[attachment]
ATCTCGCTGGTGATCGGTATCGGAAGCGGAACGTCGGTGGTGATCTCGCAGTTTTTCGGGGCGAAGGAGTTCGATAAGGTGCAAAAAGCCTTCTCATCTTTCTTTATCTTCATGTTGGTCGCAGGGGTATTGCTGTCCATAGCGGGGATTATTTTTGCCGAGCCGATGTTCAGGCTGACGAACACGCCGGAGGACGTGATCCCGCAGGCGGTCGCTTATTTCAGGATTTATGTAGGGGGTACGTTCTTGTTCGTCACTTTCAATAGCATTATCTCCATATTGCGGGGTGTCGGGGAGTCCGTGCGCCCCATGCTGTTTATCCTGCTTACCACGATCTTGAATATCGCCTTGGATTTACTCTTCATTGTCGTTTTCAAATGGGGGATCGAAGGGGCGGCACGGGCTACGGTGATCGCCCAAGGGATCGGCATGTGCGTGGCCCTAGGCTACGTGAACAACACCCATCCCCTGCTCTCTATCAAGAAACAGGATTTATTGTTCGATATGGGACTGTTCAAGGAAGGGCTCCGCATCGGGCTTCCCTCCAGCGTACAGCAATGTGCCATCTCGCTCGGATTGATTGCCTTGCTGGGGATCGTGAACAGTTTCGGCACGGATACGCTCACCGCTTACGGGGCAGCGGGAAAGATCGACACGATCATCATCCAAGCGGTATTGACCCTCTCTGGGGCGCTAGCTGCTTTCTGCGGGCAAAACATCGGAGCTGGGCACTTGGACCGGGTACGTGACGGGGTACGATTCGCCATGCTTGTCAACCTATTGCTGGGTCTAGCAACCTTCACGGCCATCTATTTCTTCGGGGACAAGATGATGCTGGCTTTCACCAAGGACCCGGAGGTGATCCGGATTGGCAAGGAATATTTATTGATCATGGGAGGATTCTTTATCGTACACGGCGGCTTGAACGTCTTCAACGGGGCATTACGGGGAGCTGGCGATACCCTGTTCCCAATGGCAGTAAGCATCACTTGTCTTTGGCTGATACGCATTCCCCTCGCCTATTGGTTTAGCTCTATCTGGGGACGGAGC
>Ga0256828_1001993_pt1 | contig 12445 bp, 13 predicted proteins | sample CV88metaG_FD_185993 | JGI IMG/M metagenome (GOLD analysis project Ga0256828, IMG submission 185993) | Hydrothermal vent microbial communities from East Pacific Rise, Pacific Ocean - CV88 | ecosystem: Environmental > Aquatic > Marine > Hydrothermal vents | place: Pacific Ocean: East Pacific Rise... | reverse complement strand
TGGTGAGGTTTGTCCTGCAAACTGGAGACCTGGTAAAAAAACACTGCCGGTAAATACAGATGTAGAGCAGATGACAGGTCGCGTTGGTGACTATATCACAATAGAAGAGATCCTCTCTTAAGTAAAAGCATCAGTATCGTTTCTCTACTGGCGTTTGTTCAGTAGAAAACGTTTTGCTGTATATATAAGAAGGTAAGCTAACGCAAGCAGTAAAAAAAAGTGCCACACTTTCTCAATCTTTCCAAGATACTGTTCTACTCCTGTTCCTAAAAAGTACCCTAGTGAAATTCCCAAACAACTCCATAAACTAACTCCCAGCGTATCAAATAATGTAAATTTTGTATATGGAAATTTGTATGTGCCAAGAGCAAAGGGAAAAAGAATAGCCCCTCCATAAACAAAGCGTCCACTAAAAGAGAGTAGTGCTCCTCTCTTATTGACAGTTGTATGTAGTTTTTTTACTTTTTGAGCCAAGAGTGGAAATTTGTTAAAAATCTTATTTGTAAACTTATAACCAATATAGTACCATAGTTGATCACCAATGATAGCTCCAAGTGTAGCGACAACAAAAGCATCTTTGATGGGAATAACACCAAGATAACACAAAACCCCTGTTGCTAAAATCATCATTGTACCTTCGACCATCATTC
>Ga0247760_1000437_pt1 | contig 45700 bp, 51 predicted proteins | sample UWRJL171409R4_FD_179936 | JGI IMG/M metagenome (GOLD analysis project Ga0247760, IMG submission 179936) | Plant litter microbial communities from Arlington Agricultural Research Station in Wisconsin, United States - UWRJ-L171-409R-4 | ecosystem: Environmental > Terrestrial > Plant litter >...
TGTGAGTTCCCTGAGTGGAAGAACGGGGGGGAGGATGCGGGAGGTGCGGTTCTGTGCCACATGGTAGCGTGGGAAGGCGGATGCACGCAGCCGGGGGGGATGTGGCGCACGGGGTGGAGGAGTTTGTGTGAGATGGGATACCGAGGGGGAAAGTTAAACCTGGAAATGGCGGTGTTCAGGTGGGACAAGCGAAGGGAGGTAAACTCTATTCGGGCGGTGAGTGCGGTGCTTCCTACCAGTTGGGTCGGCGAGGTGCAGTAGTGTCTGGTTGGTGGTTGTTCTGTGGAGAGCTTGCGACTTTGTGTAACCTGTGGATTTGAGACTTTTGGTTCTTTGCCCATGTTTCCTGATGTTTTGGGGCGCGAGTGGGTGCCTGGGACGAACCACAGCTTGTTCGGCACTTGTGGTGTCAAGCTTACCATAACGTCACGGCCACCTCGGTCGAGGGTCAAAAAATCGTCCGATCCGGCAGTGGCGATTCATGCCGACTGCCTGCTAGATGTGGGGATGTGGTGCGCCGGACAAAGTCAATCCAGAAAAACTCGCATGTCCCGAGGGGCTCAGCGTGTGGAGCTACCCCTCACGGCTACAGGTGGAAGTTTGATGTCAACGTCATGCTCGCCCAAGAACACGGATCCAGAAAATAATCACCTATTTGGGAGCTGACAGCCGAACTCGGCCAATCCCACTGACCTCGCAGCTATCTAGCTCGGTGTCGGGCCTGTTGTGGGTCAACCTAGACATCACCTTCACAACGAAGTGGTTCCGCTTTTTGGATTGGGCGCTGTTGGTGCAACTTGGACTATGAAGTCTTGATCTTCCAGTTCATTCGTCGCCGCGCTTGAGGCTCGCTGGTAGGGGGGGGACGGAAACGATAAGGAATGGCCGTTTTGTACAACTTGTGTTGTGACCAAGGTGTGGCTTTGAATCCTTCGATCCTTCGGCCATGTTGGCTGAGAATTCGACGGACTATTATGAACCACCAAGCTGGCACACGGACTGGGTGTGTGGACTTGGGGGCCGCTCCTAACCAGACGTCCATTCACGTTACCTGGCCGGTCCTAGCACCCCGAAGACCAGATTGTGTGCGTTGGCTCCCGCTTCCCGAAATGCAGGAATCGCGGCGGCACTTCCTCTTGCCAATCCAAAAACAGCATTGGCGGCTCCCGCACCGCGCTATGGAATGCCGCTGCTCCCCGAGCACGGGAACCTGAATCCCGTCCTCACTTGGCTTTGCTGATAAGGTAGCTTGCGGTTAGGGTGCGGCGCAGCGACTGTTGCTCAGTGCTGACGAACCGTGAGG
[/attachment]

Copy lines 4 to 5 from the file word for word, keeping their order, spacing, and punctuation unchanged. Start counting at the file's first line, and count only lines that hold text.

>Ga0247760_1000437_pt1 | contig 45700 bp, 51 predicted proteins | sample UWRJL171409R4_FD_179936 | JGI IMG/M metagenome (GOLD analysis project Ga0247760, IMG submission 179936) | Plant litter microbial communities from Arlington Agricultural Research Station in Wisconsin, United States - UWRJ-L171-409R-4 | ecosystem: Environmental > Terrestrial > Plant litter >...
TGTGAGTTCCCTGAGTGGAAGAACGGGGGGGAGGATGCGGGAGGTGCGGTTCTGTGCCACATGGTAGCGTGGGAAGGCGGATGCACGCAGCCGGGGGGGATGTGGCGCACGGGGTGGAGGAGTTTGTGTGAGATGGGATACCGAGGGGGAAAGTTAAACCTGGAAATGGCGGTGTTCAGGTGGGACAAGCGAAGGGAGGTAAACTCTATTCGGGCGGTGAGTGCGGTGCTTCCTACCAGTTGGGTCGGCGAGGTGCAGTAGTGTCTGGTTGGTGGTTGTTCTGTGGAGAGCTTGCGACTTTGTGTAACCTGTGGATTTGAGACTTTTGGTTCTTTGCCCATGTTTCCTGATGTTTTGGGGCGCGAGTGGGTGCCTGGGACGAACCACAGCTTGTTCGGCACTTGTGGTGTCAAGCTTACCATAACGTCACGGCCACCTCGGTCGAGGGTCAAAAAATCGTCCGATCCGGCAGTGGCGATTCATGCCGACTGCCTGCTAGATGTGGGGATGTGGTGCGCCGGACAAAGTCAATCCAGAAAAACTCGCATGTCCCGAGGGGCTCAGCGTGTGGAGCTACCCCTCACGGCTACAGGTGGAAGTTTGATGTCAACGTCATGCTCGCCCAAGAACACGGATCCAGAAAATAATCACCTATTTGGGAGCTGACAGCCGAACTCGGCCAATCCCACTGACCTCGCAGCTATCTAGCTCGGTGTCGGGCCTGTTGTGGGTCAACCTAGACATCACCTTCACAACGAAGTGGTTCCGCTTTTTGGATTGGGCGCTGTTGGTGCAACTTGGACTATGAAGTCTTGATCTTCCAGTTCATTCGTCGCCGCGCTTGAGGCTCGCTGGTAGGGGGGGGACGGAAACGATAAGGAATGGCCGTTTTGTACAACTTGTGTTGTGACCAAGGTGTGGCTTTGAATCCTTCGATCCTTCGGCCATGTTGGCTGAGAATTCGACGGACTATTATGAACCACCAAGCTGGCACACGGACTGGGTGTGTGGACTTGGGGGCCGCTCCTAACCAGACGTCCATTCACGTTACCTGGCCGGTCCTAGCACCCCGAAGACCAGATTGTGTGCGTTGGCTCCCGCTTCCCGAAATGCAGGAATCGCGGCGGCACTTCCTCTTGCCAATCCAAAAACAGCATTGGCGGCTCCCGCACCGCGCTATGGAATGCCGCTGCTCCCCGAGCACGGGAACCTGAATCCCGTCCTCACTTGGCTTTGCTGATAAGGTAGCTTGCGGTTAGGGTGCGGCGCAGCGACTGTTGCTCAGTGCTGACGAACCGTGAGG